Philippine President Rodrigo Duterte immediately declared martial law on the entire island of Mindanao, including Marawi, and the government has employed a combination of precision airstrikes and on-the-ground clearing operations against the rebels.
As the fighting has dragged on, it has tested Duterte’s strongman image. In April, after the military prevented an attack in the central Philippines, he spoke with typical bluster about what he would do to terrorists.
“Give me salt and vinegar and I’ll eat his liver,” he said.
In a televised speech recently, Duterte told soldiers to “not hesitate to engage just because there are civilians,” assuring them that he would protect them from disciplinary action if they cause accidental deaths.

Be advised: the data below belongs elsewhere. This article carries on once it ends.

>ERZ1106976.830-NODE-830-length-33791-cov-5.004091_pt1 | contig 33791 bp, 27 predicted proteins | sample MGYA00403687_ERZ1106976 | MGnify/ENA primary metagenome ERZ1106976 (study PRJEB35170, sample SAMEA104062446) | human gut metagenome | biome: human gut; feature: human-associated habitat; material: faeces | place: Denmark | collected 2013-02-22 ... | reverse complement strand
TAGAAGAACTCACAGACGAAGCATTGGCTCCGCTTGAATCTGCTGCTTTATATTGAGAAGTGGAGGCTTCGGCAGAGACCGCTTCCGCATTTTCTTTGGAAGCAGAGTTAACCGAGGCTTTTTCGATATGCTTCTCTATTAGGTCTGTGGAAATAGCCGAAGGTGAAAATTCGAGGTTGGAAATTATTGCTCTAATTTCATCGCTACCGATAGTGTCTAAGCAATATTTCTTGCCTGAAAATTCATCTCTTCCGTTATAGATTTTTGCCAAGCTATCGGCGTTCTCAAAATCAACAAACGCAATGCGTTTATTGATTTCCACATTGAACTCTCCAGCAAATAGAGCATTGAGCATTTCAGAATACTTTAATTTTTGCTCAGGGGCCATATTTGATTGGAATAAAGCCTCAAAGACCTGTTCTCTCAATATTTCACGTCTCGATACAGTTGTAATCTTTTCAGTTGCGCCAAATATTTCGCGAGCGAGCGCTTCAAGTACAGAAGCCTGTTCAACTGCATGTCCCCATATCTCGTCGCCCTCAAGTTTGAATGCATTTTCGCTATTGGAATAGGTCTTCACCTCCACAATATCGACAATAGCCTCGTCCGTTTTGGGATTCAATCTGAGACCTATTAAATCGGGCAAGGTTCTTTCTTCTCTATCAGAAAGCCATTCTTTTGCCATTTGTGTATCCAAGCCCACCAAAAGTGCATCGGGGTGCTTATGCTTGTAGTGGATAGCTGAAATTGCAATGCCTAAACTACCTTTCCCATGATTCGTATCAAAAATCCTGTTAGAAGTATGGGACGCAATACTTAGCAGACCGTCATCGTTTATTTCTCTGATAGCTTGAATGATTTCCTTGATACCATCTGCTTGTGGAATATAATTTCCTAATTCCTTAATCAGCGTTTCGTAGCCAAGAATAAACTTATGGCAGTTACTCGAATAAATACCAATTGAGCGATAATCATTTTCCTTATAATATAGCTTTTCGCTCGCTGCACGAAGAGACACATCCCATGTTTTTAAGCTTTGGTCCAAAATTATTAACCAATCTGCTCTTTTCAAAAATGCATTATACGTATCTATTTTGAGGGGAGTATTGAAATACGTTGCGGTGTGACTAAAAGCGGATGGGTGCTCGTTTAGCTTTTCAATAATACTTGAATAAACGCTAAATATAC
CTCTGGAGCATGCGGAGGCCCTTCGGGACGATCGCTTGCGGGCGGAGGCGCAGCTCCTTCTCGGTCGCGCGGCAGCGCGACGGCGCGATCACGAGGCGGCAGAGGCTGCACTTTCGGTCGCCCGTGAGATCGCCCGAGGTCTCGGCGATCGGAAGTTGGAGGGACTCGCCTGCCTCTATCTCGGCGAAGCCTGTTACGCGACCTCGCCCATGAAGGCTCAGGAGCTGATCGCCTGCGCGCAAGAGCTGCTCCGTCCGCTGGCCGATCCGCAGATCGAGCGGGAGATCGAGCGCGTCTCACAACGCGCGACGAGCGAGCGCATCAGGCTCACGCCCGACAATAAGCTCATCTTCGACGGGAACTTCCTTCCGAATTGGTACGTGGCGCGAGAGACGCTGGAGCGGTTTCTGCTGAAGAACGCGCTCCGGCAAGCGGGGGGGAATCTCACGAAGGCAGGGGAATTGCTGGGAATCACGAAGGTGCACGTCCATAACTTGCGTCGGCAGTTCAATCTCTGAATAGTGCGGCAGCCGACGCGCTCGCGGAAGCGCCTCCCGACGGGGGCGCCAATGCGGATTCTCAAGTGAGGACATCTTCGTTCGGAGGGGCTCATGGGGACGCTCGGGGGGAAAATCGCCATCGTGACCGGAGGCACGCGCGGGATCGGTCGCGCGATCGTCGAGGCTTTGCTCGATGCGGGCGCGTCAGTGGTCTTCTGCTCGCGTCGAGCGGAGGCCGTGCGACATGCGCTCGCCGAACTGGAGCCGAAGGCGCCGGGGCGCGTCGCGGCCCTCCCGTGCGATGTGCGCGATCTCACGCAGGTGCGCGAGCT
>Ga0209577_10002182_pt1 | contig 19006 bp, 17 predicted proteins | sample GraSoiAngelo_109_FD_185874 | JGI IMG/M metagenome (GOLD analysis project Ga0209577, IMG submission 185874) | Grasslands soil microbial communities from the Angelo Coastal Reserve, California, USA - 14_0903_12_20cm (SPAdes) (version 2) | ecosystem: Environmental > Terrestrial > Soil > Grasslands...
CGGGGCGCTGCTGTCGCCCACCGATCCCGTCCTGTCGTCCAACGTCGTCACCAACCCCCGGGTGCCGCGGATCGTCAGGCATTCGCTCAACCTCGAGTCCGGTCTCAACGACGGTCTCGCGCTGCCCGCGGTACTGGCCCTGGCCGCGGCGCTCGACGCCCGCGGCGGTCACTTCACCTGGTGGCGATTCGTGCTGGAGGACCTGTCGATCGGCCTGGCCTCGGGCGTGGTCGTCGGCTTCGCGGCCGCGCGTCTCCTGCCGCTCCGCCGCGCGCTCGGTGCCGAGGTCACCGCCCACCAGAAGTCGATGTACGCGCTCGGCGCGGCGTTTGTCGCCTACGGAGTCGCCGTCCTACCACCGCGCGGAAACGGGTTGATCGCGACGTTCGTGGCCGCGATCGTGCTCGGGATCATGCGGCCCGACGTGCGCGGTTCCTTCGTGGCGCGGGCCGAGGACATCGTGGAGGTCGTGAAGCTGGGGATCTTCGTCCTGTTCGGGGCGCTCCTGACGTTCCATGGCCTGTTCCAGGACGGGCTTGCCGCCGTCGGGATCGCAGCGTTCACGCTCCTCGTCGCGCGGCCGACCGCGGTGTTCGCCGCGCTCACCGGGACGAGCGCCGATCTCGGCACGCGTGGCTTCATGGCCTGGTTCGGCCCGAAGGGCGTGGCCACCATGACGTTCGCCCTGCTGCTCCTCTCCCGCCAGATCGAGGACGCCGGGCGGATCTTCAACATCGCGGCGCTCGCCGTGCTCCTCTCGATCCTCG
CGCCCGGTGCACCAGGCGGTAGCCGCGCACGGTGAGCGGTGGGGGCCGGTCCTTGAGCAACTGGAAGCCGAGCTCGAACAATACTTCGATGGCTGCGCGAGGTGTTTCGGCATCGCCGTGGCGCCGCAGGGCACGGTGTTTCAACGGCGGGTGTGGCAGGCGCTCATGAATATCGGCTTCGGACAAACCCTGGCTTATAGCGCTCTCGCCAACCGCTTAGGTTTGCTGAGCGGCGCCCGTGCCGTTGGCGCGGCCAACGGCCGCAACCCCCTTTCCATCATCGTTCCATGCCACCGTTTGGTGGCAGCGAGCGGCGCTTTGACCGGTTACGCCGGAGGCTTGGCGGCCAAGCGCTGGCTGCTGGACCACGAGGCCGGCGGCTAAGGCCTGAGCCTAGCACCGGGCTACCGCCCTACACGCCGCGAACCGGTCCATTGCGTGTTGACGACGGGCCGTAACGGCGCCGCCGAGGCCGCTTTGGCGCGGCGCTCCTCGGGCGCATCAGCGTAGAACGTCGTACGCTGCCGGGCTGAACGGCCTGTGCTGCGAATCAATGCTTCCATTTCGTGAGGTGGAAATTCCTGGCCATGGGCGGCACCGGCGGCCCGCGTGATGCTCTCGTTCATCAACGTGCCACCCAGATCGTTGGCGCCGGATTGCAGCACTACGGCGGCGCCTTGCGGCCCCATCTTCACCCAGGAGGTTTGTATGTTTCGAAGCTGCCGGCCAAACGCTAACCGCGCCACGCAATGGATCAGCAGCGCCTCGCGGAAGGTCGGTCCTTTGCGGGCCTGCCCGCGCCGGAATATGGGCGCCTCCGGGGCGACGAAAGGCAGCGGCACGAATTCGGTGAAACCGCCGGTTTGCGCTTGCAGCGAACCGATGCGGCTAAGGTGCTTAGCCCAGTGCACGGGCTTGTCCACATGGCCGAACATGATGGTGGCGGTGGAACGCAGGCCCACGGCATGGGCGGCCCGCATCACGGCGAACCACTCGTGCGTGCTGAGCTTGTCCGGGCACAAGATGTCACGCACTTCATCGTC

“It is the duty of the civilians to flee or seek cover,” Duterte said.
Those such as Bangon who managed to flee are crammed into Islamic schools, known as madrassas, and gyms overflowing with more than 40,000 people.
Bangon and 30 relatives are sharing a classroom in a school 11 miles from Marawi. They eat, sit and sleep on desks; jeans and tattered shirts hang from a sagging rope on a chalkboard. Her 80-year-old mother sleeps on two carpets piled on top of each other to soften the floor.
The evacuees say they need water, food that is halal — and an end to the airstrikes.
“The airstrikes are a major factor in the internal displacement of civilians within the area and local residents,” the Philippine Commission on Human Rights said in a statement.